By: ALISHA ROE
When I applied to be part of a new guaranteed income program in my city, I was skeptical anyone would want to give me free money. I was drowning in debt while raising my young grandson. When I got the first installment from Oakland Resilient Families, I let the money sit there for a few weeks because I just didn’t believe it was real.
Oakland Resilient Families is giving 600 low-income families in the city $500 a month for 18 months. The guaranteed income pilot is a collaboration between Oakland Thrives, Mayors for Guaranteed Income and UpTogether, a national nonprofit that, for 20 years, has been giving people cash without forcing them to spend it a certain way. They believe trusting and investing in families works better than the welfare systems that make us jump through hoops just to get by.
The cash that I have received for the past year allows me to make life-changing decisions. I sat down and made a plan for the $9,000 I would receive through the pilot. I am paying off my debt and building some credit. I opened a college fund for my grandson. I don’t have to worry about life’s small emergencies. I have the flexibility I need to handle day-to-day issues.
A lot of people and agencies frown upon people who don’t have a lot of money, as if it’s a choice. I didn’t wake up and say that I want to be someone with a low income and with a drug and alcohol addiction. I am valued and worth something, and UpTogether sees me for my strengths. I can do big things, especially when someone believes in me and trusts me. I am capable of making decisions for myself and I have shown I can make things better for myself. I overcame my addiction, and I am working hard to make a good life for myself and my grandson.
I love to hear about other cities running guaranteed income pilots to help people who are struggling to make ends meet. Oakland Resilient Families is one of dozens of guaranteed income pilots across the country. Studies show what I already know from experience: People use their cash payments on basic necessities. There is a new online dashboard that shows that most of the money people get from guaranteed income pilots goes to food, clothing, housing, utilities and transportation. A tiny amount – 4% – goes to fun. That’s okay, because people experiencing poverty are also entitled to joy in life.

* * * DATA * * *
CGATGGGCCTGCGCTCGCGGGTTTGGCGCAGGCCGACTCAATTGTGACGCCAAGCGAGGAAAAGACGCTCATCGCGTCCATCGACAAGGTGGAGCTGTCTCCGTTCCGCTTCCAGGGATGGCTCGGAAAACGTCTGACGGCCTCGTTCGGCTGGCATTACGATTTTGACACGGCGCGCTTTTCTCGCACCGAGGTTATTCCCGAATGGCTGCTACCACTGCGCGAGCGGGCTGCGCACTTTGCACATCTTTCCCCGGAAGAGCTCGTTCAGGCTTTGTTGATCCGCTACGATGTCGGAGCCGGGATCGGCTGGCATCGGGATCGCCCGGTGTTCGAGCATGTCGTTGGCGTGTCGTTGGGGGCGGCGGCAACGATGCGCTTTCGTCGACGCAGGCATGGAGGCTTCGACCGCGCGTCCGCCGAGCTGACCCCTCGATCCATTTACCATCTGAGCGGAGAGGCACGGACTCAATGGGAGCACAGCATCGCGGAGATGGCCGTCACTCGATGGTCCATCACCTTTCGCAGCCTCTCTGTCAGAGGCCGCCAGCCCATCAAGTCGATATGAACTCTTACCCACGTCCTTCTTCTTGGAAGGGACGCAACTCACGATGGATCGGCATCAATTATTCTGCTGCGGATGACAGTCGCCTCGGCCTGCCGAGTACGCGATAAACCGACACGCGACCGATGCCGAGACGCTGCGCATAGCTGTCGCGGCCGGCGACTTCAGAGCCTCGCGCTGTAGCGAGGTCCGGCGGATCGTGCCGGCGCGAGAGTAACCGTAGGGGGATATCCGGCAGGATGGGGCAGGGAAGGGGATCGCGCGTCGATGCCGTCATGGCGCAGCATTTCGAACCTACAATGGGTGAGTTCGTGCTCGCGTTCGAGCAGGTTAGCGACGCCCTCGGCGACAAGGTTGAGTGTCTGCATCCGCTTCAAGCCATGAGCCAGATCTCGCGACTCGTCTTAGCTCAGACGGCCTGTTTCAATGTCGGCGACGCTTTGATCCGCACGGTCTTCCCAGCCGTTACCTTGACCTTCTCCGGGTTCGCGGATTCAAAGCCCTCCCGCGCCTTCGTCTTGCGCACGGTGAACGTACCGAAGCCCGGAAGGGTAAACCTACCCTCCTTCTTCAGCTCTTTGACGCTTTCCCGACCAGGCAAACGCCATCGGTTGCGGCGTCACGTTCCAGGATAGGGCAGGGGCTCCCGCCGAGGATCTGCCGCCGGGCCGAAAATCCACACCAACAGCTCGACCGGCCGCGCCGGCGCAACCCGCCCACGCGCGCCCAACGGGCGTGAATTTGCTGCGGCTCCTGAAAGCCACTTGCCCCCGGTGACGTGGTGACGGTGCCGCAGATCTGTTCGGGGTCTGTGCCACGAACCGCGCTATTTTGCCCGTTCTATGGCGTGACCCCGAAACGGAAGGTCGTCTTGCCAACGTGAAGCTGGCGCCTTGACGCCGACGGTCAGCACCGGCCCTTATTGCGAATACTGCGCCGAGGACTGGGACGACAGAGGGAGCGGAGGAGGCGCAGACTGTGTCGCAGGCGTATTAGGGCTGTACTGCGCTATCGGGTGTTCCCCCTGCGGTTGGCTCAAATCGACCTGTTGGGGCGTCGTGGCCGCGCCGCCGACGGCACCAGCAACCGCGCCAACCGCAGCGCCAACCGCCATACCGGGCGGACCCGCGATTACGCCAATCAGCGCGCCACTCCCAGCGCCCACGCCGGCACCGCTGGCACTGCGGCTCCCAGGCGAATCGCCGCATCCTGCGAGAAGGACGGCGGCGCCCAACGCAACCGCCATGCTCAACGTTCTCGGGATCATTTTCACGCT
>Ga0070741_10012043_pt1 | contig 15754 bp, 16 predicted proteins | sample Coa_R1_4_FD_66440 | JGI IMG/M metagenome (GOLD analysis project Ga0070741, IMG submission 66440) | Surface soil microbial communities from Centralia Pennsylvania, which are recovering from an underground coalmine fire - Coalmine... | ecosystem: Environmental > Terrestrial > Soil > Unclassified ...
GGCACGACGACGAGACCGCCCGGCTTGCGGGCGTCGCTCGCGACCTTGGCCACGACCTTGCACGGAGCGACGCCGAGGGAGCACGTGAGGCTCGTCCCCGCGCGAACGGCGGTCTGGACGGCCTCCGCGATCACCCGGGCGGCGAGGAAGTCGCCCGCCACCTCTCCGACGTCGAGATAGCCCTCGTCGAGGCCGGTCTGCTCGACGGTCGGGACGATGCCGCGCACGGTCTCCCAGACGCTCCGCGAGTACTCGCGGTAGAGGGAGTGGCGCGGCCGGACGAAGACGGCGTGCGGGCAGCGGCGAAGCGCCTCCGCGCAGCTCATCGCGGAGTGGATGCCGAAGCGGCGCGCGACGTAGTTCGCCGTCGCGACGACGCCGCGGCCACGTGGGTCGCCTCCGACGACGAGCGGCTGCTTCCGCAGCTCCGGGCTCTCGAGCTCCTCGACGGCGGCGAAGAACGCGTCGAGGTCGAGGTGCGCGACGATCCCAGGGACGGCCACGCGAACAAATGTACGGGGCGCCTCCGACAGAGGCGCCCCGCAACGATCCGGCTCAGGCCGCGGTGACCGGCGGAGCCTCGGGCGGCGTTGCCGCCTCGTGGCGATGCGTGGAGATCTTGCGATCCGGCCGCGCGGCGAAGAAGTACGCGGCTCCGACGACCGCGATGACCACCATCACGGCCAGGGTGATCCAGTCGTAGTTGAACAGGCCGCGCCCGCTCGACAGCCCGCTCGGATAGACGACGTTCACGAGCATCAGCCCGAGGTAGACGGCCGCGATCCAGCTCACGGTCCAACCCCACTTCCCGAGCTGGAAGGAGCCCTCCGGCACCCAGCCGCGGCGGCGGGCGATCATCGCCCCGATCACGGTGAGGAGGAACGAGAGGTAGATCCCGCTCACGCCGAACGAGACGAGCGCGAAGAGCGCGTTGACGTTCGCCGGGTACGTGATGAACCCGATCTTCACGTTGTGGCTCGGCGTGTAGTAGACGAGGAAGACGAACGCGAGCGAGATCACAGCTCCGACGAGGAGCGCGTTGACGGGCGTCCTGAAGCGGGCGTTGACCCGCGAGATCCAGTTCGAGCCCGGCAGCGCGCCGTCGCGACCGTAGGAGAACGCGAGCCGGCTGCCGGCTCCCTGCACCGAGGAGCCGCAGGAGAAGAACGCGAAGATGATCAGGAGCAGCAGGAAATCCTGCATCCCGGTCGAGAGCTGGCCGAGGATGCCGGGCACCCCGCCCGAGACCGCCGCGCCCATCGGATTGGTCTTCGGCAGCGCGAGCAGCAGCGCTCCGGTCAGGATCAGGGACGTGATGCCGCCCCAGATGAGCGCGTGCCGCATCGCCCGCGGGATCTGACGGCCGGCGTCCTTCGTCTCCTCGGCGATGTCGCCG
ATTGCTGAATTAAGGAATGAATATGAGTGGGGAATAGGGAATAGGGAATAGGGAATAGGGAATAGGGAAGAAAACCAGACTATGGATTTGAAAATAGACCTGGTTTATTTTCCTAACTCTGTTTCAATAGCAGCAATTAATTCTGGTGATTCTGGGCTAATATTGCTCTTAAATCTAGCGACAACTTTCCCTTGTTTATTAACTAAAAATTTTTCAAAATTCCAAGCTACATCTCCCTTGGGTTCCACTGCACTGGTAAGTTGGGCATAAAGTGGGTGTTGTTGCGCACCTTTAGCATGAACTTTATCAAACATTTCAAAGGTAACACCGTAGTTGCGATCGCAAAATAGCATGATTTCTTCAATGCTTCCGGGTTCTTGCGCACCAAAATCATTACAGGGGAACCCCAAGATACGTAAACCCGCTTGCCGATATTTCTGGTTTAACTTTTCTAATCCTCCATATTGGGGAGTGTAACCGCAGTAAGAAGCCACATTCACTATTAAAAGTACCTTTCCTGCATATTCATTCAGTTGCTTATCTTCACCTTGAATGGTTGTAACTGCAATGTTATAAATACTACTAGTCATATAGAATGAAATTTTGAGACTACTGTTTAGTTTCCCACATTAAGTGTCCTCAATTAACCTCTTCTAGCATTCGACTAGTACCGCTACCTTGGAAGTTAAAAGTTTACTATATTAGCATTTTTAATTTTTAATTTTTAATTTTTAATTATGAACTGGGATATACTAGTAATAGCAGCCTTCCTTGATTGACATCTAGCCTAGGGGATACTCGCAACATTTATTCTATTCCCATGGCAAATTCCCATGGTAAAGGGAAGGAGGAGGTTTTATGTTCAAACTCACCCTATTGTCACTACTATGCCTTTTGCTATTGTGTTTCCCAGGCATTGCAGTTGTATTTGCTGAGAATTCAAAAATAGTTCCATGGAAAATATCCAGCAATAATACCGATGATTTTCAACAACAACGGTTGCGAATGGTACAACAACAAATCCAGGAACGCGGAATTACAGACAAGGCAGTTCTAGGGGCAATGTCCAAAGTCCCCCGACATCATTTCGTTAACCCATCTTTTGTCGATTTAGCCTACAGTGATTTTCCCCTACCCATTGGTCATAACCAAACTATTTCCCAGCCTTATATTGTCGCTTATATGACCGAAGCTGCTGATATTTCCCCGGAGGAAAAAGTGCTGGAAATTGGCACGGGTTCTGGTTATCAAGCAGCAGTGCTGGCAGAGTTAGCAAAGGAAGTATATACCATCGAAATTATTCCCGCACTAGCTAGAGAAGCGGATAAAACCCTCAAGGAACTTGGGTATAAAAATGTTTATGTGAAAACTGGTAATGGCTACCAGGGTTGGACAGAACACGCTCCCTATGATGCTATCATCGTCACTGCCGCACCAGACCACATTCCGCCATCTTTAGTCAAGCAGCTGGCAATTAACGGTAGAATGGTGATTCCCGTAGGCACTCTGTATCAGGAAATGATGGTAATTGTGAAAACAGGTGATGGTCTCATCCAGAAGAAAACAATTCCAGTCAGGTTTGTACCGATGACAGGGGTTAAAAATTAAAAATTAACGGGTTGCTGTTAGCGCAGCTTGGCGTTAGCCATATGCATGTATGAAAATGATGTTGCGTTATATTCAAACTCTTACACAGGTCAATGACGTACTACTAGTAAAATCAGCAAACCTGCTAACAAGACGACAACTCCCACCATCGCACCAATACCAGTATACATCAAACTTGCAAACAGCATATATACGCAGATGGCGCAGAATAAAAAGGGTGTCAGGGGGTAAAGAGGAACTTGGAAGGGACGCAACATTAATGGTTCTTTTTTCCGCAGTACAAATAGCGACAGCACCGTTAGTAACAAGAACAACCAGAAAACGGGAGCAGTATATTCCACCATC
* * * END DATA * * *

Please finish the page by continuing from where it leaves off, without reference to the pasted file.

It’s a mistake to believe that guaranteed income makes people lazy. In Stockton, California, more people had jobs by the end of that city’s pilot.
In my case, I work part-time and I started a nonprofit to help other people experiencing hard times. Guaranteed income gives people freedom to go after opportunities and build financial stability. Over and over again, the pilots show that when you invest in someone, they’ll show you they can move up in life. We also need to remember that the guaranteed income pilots create chances for people to pay it forward in their communities.
I hope that other governments will look at Oakland and these other examples and understand that guaranteed income programs do work. You don’t even have to just give people cash, but rethink all the ways we can do better on things like childcare and healthcare. The entire system meant to help people needs to change. Make it easier for people to get the support they want and need.
The lesson here is that we are experts in our own lives and capable of making choices for ourselves and our families. Yet too many systems have been set up to prevent people like me who live in places that have been neglected from getting ahead.
We can use the Oakland experiment to change the narrative about people who are living with low incomes. We should be seen for what we bring to the table, instead of what we lack. As city leaders try to find answers to problems, they don’t have to look much further than their own residents. We are resilient, smart and have initiative, but could use trust and investment in our lives.
More about the author: Alisha Roe is a participant in Oakland Resilient Families. She is raising her grandson while working part-time and running her nonprofit, Love Lois.